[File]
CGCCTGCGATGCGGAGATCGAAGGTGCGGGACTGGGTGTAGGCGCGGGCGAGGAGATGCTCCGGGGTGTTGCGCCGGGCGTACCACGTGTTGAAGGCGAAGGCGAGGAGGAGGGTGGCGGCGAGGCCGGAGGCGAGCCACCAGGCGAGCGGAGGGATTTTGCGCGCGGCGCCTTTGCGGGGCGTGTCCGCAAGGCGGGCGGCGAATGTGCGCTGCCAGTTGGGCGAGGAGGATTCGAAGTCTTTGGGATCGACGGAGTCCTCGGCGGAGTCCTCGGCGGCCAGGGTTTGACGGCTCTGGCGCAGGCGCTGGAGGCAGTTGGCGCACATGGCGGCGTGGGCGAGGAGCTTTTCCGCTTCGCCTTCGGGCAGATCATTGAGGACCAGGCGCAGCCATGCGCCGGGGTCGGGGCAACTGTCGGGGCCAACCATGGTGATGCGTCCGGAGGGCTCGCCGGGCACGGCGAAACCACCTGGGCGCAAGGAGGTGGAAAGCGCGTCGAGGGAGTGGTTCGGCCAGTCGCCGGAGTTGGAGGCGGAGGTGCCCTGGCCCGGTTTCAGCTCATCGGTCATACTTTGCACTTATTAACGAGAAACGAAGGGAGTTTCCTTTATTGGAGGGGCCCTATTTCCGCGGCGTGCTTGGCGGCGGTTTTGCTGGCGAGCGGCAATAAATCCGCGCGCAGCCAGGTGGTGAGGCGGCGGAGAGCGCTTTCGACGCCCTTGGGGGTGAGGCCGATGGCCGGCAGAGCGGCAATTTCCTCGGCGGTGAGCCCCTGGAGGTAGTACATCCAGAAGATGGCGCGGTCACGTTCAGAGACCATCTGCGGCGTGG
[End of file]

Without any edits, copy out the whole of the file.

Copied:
CGCCTGCGATGCGGAGATCGAAGGTGCGGGACTGGGTGTAGGCGCGGGCGAGGAGATGCTCCGGGGTGTTGCGCCGGGCGTACCACGTGTTGAAGGCGAAGGCGAGGAGGAGGGTGGCGGCGAGGCCGGAGGCGAGCCACCAGGCGAGCGGAGGGATTTTGCGCGCGGCGCCTTTGCGGGGCGTGTCCGCAAGGCGGGCGGCGAATGTGCGCTGCCAGTTGGGCGAGGAGGATTCGAAGTCTTTGGGATCGACGGAGTCCTCGGCGGAGTCCTCGGCGGCCAGGGTTTGACGGCTCTGGCGCAGGCGCTGGAGGCAGTTGGCGCACATGGCGGCGTGGGCGAGGAGCTTTTCCGCTTCGCCTTCGGGCAGATCATTGAGGACCAGGCGCAGCCATGCGCCGGGGTCGGGGCAACTGTCGGGGCCAACCATGGTGATGCGTCCGGAGGGCTCGCCGGGCACGGCGAAACCACCTGGGCGCAAGGAGGTGGAAAGCGCGTCGAGGGAGTGGTTCGGCCAGTCGCCGGAGTTGGAGGCGGAGGTGCCCTGGCCCGGTTTCAGCTCATCGGTCATACTTTGCACTTATTAACGAGAAACGAAGGGAGTTTCCTTTATTGGAGGGGCCCTATTTCCGCGGCGTGCTTGGCGGCGGTTTTGCTGGCGAGCGGCAATAAATCCGCGCGCAGCCAGGTGGTGAGGCGGCGGAGAGCGCTTTCGACGCCCTTGGGGGTGAGGCCGATGGCCGGCAGAGCGGCAATTTCCTCGGCGGTGAGCCCCTGGAGGTAGTACATCCAGAAGATGGCGCGGTCACGTTCAGAGACCATCTGCGGCGTGG